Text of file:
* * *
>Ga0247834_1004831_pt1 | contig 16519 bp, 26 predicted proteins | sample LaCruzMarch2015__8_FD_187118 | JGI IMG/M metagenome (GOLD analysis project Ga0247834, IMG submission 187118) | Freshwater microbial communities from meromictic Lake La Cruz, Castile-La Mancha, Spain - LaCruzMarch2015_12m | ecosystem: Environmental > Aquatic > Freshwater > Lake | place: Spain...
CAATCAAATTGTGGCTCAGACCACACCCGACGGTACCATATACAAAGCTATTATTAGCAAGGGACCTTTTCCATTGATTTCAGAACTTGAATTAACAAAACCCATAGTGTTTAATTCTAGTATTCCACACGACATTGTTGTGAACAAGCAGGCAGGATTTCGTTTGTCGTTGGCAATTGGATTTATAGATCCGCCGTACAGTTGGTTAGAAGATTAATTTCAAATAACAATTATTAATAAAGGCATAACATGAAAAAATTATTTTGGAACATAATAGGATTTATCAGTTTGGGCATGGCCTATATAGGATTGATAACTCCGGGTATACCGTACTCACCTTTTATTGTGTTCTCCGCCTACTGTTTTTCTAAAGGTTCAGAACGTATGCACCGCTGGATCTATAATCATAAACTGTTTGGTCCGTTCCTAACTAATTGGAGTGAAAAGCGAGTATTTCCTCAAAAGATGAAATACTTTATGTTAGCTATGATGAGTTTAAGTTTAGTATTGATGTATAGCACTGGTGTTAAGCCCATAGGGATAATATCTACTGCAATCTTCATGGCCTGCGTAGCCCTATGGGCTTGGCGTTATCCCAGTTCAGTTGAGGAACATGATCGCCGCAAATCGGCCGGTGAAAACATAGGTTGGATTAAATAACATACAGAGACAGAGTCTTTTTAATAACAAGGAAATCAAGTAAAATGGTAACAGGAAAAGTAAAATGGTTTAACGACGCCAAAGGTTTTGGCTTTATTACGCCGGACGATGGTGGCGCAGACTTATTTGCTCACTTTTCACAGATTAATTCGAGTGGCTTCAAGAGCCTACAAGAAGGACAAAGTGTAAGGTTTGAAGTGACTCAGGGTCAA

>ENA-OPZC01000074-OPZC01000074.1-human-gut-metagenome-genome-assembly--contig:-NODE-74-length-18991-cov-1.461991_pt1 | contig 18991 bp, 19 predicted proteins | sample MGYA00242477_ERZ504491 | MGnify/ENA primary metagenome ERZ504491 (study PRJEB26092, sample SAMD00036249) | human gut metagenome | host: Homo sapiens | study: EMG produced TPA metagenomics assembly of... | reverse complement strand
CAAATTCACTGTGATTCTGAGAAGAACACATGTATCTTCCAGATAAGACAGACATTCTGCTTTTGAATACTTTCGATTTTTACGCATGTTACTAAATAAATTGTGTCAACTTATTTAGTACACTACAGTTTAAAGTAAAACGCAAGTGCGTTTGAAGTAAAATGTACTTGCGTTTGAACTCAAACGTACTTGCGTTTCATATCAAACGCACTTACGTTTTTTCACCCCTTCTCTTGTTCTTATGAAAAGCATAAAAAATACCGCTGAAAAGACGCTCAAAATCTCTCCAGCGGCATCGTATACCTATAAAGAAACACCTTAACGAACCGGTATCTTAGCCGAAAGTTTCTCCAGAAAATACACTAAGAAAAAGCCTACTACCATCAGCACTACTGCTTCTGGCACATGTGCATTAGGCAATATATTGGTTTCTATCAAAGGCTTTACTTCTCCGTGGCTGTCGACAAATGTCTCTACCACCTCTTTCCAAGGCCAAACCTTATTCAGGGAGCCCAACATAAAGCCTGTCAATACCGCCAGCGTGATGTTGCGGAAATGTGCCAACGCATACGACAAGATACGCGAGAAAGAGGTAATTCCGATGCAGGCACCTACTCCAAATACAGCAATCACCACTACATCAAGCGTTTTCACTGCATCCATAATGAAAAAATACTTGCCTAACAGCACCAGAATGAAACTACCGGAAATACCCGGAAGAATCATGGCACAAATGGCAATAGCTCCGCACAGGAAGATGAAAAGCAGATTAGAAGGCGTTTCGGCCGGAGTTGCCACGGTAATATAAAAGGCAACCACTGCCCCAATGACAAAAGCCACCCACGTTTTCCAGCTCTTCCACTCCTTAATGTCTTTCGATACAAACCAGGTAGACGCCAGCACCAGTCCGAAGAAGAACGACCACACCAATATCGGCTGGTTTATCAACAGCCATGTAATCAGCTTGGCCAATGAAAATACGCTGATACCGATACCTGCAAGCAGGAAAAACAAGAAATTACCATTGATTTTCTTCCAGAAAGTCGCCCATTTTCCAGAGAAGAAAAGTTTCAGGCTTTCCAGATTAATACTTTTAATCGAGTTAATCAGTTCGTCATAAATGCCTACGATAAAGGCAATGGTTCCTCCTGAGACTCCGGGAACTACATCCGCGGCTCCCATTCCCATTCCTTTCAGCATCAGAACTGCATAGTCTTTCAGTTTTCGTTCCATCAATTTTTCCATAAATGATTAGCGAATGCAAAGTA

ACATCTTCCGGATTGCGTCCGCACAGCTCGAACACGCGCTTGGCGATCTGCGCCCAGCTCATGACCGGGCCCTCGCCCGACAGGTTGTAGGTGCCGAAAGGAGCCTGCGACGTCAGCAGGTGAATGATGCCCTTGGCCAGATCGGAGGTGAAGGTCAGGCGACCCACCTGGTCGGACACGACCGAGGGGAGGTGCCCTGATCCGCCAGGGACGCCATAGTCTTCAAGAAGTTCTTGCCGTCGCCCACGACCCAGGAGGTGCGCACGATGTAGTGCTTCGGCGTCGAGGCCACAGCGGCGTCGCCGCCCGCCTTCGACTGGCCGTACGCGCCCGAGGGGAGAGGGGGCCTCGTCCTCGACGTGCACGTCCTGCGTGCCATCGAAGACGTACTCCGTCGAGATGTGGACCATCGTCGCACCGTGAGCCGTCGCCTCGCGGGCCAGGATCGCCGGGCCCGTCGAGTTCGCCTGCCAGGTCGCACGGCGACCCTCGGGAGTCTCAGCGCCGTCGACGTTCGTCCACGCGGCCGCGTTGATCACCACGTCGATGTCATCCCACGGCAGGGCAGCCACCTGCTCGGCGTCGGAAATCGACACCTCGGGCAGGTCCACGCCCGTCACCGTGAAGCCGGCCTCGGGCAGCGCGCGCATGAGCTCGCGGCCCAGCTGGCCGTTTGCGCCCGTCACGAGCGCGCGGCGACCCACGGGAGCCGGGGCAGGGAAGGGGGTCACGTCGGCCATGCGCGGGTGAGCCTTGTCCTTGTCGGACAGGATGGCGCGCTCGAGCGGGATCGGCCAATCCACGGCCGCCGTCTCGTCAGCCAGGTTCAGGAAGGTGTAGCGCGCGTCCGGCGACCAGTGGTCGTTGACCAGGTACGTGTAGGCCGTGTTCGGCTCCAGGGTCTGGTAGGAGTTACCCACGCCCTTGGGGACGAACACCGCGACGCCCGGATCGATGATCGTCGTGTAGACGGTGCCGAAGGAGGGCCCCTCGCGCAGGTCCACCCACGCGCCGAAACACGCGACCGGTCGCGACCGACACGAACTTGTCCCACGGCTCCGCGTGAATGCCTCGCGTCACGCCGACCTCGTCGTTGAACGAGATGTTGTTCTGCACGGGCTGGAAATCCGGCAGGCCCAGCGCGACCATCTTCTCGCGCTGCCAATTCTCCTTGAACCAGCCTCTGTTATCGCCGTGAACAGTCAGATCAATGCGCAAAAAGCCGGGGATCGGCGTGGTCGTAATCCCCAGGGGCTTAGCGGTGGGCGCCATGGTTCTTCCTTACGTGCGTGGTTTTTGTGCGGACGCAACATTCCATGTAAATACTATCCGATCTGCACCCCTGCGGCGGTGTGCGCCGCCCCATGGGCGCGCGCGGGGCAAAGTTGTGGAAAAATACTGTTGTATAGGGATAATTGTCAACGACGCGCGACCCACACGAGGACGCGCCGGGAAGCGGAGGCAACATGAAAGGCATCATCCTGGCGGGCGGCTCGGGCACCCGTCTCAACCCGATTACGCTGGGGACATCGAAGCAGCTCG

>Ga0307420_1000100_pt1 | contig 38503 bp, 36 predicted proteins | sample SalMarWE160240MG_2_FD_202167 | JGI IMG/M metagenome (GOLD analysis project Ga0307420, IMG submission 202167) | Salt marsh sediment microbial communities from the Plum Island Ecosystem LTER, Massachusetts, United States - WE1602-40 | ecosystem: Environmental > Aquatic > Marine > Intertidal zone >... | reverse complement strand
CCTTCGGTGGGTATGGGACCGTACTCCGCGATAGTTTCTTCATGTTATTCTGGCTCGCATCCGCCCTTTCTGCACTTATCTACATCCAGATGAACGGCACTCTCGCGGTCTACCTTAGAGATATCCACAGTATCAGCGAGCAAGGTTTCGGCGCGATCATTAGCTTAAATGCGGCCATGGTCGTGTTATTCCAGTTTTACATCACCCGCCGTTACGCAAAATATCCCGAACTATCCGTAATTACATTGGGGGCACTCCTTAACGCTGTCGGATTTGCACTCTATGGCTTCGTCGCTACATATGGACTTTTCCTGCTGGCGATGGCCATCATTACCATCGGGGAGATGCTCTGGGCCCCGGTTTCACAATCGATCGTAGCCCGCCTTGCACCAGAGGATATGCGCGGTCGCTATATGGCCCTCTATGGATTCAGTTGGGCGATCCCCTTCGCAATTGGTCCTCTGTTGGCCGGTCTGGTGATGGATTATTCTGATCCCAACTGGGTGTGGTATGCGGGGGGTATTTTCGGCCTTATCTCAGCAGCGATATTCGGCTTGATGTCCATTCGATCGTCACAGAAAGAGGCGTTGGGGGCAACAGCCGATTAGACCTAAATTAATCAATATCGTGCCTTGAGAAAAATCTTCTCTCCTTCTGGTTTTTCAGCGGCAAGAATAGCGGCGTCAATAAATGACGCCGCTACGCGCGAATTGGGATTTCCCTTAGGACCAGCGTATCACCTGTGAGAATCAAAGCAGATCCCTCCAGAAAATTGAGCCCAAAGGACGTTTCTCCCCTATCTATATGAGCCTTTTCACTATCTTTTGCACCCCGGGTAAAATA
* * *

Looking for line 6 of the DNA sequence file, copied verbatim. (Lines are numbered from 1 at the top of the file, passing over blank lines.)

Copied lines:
>Ga0307420_1000100_pt1 | contig 38503 bp, 36 predicted proteins | sample SalMarWE160240MG_2_FD_202167 | JGI IMG/M metagenome (GOLD analysis project Ga0307420, IMG submission 202167) | Salt marsh sediment microbial communities from the Plum Island Ecosystem LTER, Massachusetts, United States - WE1602-40 | ecosystem: Environmental > Aquatic > Marine > Intertidal zone >... | reverse complement strand